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Latching solenoid actuator with container installation detection

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US9062788B2
US9062788B2 US13301277 US201113301277A US9062788B2 US 9062788 B2 US9062788 B2 US 9062788B2 US 13301277 US13301277 US 13301277 US 201113301277 A US201113301277 A US 201113301277A US 9062788 B2 US9062788 B2 US 9062788B2
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Prior art keywords
switch
solenoid
pressure
bore
valve
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US13301277
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US20130126328A1 (en )
Inventor
Mark William Mainland
Wayne Michael Groth
Derek Arvid Dahlgren
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TLX TECHNOLOGIES LLC
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TLX TECHNOLOGIES, LLC
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    • FMECHANICAL ENGINEERING; LIGHTING; HEATING; WEAPONS; BLASTING
    • F16ENGINEERING ELEMENTS AND UNITS; GENERAL MEASURES FOR PRODUCING AND MAINTAINING EFFECTIVE FUNCTIONING OF MACHINES OR INSTALLATIONS; THERMAL INSULATION IN GENERAL
    • F16KVALVES; TAPS; COCKS; ACTUATING-FLOATS; DEVICES FOR VENTING OR AERATING
    • F16K27/00Construction of housing; Use of materials therefor
    • F16K27/02Construction of housing; Use of materials therefor of lift valves
    • F16K27/029Electromagnetically actuated valves
    • FMECHANICAL ENGINEERING; LIGHTING; HEATING; WEAPONS; BLASTING
    • F16ENGINEERING ELEMENTS AND UNITS; GENERAL MEASURES FOR PRODUCING AND MAINTAINING EFFECTIVE FUNCTIONING OF MACHINES OR INSTALLATIONS; THERMAL INSULATION IN GENERAL
    • F16KVALVES; TAPS; COCKS; ACTUATING-FLOATS; DEVICES FOR VENTING OR AERATING
    • F16K31/00Actuating devices; Operating means; Releasing devices
    • F16K31/02Actuating devices; Operating means; Releasing devices electric; magnetic
    • F16K31/06Actuating devices; Operating means; Releasing devices electric; magnetic using a magnet, e.g. diaphragm valves, cutting off by means of a liquid
    • F16K31/10Actuating devices; Operating means; Releasing devices electric; magnetic using a magnet, e.g. diaphragm valves, cutting off by means of a liquid with additional mechanism between armature and closure member
    • FMECHANICAL ENGINEERING; LIGHTING; HEATING; WEAPONS; BLASTING
    • F16ENGINEERING ELEMENTS AND UNITS; GENERAL MEASURES FOR PRODUCING AND MAINTAINING EFFECTIVE FUNCTIONING OF MACHINES OR INSTALLATIONS; THERMAL INSULATION IN GENERAL
    • F16KVALVES; TAPS; COCKS; ACTUATING-FLOATS; DEVICES FOR VENTING OR AERATING
    • F16K37/00Special means in or on valves or other cut-off apparatus for indicating or recording operation thereof, or for enabling an alarm to be given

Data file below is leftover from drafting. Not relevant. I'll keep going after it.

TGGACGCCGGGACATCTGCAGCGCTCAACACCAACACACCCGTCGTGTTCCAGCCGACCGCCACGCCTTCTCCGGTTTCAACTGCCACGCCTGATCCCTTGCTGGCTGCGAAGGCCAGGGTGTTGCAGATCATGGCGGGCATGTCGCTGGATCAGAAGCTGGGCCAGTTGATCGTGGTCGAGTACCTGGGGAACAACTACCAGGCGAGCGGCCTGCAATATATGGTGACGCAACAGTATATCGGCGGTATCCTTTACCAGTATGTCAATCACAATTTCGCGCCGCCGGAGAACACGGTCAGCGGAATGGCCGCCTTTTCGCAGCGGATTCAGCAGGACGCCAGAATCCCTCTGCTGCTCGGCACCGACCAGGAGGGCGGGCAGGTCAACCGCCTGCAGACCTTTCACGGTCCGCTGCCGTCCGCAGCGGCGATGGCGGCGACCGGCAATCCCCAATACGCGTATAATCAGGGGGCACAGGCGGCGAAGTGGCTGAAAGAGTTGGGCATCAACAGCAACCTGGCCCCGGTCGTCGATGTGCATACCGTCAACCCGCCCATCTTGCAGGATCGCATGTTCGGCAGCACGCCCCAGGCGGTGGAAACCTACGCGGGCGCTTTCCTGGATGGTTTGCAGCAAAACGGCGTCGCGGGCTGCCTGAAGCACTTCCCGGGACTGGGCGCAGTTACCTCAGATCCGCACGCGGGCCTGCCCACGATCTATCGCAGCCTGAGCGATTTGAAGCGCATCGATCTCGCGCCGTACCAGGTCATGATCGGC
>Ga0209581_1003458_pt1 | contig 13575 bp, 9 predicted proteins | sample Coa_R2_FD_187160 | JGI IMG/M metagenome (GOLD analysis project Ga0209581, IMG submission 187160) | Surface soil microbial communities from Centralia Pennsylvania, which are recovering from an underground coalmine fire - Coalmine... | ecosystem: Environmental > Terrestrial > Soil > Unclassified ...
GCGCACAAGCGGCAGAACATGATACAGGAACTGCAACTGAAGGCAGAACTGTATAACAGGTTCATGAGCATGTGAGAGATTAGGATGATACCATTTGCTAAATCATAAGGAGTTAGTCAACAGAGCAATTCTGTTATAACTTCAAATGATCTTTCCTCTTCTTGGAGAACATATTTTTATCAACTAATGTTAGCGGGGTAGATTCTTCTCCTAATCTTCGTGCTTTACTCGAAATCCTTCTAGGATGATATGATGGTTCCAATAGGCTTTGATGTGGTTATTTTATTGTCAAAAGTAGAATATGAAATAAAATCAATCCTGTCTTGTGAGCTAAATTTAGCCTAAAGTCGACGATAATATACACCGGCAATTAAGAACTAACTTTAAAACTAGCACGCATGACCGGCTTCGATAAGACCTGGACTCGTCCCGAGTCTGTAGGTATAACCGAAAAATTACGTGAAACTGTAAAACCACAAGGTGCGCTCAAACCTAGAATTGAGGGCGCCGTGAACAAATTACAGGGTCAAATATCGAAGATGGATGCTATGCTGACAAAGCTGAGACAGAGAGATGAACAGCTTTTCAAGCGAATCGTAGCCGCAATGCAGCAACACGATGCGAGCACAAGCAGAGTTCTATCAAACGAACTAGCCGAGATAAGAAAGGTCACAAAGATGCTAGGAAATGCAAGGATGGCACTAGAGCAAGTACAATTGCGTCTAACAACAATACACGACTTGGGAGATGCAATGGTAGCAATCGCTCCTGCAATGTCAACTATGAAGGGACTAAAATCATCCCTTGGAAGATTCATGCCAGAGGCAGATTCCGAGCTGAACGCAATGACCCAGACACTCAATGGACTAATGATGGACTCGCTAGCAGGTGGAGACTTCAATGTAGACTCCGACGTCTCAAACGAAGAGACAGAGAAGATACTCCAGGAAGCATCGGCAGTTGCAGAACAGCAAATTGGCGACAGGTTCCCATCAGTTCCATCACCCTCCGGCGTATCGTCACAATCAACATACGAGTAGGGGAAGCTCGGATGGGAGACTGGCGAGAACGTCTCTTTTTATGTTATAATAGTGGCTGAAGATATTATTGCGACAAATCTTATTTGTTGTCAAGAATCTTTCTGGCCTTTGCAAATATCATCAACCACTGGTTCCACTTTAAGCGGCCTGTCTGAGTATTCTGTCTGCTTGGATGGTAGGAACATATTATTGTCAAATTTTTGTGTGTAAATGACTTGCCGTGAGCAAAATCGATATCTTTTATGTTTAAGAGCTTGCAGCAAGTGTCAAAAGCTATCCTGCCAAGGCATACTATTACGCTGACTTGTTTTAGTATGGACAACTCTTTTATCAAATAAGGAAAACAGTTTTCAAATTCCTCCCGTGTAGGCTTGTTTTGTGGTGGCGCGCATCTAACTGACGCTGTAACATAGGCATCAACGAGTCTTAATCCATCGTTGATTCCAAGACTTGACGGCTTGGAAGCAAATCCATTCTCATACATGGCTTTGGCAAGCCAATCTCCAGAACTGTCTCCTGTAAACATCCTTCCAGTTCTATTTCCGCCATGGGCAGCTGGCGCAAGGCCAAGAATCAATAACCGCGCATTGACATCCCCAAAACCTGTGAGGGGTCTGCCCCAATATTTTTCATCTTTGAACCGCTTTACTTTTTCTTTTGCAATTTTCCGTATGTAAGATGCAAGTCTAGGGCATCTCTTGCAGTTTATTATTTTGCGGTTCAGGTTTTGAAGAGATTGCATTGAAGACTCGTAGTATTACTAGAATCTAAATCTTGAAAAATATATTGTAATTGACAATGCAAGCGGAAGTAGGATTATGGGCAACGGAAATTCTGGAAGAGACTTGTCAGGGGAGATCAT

• F16K37/0025Electrical or magnetic means
    • F16K37/0041Electrical or magnetic means for measuring valve parameters
    • HELECTRICITY
    • H01BASIC ELECTRIC ELEMENTS
    • H01HELECTRIC SWITCHES; RELAYS; SELECTORS; EMERGENCY PROTECTIVE DEVICES
    • H01H35/00Switches operated by change of a physical condition
    • H01H35/24Switches operated by change of fluid pressure, by fluid pressure waves, or by change of fluid flow
    • H01H35/26Details
    • YGENERAL TAGGING OF NEW TECHNOLOGICAL DEVELOPMENTS; GENERAL TAGGING OF CROSS-SECTIONAL TECHNOLOGIES SPANNING OVER SEVERAL SECTIONS OF THE IPC; TECHNICAL SUBJECTS COVERED BY FORMER USPC CROSS-REFERENCE ART COLLECTIONS [XRACs] AND DIGESTS
    • Y10TECHNICAL SUBJECTS COVERED BY FORMER USPC
    • Y10TTECHNICAL SUBJECTS COVERED BY FORMER US CLASSIFICATION
    • Y10T29/00Metal working
    • Y10T29/49Method of mechanical manufacture
    • Y10T29/49002Electrical device making

Abstract

There is disclosed a mechanism for detecting that a valve coupled to a pressurized container is fully installed into a nose piece of a latching solenoid actuator coupled to a fire suppression system.

Description

BACKGROUND OF THE INVENTION Field of the Invention

This invention relates to a pressure valve coupled to a pressurized container, and more particularly to a mechanism for detecting that the pressure valve is fully connected to a latching solenoid associated with pressurized container.

Fire suppression systems used pressurized containers of a fire suppressant material under high pressure. These pressurized containers are installed in a system that includes plumbing from each container to a location associated with the fire detection or fire alarm switch used to initiate delivery of the fire suppressant material from the container through the plumbing to suppress the fire. A latching solenoid is activated to operate a valve coupled to the container to release the suppressant material from the pressurized container to the plumbing that delivers the suppressant material to the fire.